The Champs Elysees is not particularly attractive. Save your feet and take the metro to Place de la Concorde.

I was going to suggest that you visit the Louvre in the evening hours on Friday, when it isn't crowded, but you won't be able to do that and dine at Le Bosquet as well.

Too many wonderful things to do, too little time. Sigh.

Posted by
263 posts

No problem. We'll eat at Le Bosquet the second night when the time is more appropriate and eat as a brasserie that is open earlier.

Thanks for all the suggestions re: museums.

Posted by
1294 posts

Hi Marshall, if you do go to the Orsay and/or the Rodin museums, I would skip the cafes in both museums. Neither are special in any way (the Rodin experience was downright disgusting) and I would find a cafe outside where you can do some serious people watching. Enjoy!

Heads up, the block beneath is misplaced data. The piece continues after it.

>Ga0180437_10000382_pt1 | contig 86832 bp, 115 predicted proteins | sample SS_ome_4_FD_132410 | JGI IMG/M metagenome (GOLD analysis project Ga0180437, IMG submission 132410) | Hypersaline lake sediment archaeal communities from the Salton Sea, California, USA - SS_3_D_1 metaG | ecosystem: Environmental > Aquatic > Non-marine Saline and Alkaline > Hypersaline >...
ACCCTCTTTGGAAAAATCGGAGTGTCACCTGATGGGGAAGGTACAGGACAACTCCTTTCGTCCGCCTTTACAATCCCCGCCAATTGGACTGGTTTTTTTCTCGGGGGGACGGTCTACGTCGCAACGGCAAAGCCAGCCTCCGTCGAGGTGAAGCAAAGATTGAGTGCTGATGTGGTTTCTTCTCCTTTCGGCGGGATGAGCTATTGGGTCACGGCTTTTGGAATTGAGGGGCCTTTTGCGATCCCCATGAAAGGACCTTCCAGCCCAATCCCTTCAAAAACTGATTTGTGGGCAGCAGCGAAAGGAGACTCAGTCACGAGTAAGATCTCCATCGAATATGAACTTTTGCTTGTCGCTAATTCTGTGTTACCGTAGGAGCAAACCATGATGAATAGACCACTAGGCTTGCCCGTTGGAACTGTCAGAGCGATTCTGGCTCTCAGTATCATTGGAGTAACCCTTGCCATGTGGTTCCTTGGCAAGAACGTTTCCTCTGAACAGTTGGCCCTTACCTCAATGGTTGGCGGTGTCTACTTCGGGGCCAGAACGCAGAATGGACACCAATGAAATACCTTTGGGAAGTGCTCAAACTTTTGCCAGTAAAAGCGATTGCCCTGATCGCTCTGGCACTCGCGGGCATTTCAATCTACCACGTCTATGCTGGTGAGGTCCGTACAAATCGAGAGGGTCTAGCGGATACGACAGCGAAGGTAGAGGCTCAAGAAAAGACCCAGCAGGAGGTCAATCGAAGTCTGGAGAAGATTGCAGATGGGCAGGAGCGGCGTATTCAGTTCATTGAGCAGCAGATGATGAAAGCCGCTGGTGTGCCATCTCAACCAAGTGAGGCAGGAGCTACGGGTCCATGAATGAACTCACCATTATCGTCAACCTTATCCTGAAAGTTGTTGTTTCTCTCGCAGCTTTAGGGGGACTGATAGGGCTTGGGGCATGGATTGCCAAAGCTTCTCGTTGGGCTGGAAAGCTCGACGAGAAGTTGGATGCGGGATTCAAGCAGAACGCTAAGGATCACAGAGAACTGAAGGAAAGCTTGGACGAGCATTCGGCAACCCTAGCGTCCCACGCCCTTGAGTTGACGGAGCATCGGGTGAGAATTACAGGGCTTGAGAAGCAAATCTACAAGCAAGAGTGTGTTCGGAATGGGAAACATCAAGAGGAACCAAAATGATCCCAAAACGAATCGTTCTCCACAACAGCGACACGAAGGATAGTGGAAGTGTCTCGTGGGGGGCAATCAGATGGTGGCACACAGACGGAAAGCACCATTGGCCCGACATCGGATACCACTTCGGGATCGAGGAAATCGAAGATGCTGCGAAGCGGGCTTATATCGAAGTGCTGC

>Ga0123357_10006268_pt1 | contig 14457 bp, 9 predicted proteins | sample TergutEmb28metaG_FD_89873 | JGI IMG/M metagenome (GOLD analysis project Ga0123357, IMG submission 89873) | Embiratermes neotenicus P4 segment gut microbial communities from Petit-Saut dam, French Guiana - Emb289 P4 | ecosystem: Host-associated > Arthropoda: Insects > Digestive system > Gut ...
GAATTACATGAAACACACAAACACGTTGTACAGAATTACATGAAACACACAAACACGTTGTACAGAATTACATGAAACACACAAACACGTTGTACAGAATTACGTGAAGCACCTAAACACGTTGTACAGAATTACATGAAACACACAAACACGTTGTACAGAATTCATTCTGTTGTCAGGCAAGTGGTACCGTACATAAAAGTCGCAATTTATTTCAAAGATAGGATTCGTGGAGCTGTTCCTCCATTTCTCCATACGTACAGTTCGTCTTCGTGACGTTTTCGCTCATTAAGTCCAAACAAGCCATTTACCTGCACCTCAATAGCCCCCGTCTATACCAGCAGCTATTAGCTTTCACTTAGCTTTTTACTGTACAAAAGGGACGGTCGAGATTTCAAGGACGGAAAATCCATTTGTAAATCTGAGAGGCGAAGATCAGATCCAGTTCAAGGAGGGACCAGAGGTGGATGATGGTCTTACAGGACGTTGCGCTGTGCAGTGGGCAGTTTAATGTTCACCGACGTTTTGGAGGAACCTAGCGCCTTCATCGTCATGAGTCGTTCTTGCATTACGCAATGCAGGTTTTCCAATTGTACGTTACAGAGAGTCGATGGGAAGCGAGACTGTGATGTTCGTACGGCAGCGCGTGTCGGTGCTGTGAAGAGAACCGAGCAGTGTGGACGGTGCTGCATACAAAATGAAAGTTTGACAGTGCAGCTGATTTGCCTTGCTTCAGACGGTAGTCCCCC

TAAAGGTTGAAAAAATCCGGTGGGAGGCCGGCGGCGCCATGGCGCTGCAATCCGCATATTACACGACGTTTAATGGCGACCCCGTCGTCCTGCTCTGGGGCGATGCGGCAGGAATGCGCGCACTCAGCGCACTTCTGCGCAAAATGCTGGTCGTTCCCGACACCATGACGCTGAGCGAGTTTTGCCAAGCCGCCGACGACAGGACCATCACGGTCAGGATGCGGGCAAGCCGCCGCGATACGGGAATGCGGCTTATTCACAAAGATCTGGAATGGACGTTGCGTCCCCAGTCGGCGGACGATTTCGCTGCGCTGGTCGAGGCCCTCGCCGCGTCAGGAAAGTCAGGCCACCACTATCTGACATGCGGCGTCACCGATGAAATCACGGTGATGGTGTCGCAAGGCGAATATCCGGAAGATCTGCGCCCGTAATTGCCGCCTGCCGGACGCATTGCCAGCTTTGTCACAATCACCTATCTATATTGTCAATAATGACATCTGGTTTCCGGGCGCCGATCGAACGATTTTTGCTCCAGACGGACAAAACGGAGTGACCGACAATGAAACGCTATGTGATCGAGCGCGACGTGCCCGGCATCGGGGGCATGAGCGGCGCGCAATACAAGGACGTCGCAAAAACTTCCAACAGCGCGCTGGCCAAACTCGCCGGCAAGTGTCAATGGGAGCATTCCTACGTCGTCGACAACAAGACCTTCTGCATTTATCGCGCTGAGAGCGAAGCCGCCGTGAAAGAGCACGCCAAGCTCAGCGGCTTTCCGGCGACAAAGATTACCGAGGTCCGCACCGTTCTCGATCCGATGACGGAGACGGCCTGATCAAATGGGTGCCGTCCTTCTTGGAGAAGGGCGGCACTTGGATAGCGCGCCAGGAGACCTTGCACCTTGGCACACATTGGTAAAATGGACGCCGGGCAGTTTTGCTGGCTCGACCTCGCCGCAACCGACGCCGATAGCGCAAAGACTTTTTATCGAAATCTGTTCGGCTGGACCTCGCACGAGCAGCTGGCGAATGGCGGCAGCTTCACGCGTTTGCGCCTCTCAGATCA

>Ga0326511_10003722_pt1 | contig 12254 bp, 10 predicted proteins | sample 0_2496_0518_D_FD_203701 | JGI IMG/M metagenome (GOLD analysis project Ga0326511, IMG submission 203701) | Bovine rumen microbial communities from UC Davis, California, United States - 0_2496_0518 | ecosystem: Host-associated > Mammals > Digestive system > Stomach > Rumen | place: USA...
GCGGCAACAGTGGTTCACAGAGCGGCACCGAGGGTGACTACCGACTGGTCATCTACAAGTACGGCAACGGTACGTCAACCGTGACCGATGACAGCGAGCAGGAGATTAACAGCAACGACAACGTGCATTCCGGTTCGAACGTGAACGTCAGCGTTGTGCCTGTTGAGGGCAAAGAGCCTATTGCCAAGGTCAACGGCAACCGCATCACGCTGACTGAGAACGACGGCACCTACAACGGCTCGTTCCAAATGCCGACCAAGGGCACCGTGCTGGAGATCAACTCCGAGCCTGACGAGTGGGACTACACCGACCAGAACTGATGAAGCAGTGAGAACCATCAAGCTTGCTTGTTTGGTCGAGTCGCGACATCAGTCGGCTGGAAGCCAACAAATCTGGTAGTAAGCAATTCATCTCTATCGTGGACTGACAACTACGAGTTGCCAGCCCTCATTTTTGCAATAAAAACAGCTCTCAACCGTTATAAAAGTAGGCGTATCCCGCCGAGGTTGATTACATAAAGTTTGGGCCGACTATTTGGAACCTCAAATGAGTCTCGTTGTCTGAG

Posted by
263 posts

I had a drink in the Cafe upstairs in the Orsay five years ago and thought it was very nice (fairly opulent). I'll have my spouse with me and figured she'd think it was chic. Yes, it is indoors, as you mention, so maybe we would be better off outside where we can people-watch. It might not even be open now, with the renovation.

I'm definitely not adhering to the plan strictly - just trying to devise a loose itinerary with ideas that we can either follow or not.

Posted by
263 posts

Should I try to push on VERY late on the first day and have dinner AFTER the ascent on the Eiffel Tower? We'd be eating around 10:30 pm.

With the time change, our bodies will still feel like it's early, although we're likely to be very tired from not having slept much on the plane (4-5 hrs at MOST).

??

Posted by
1701 posts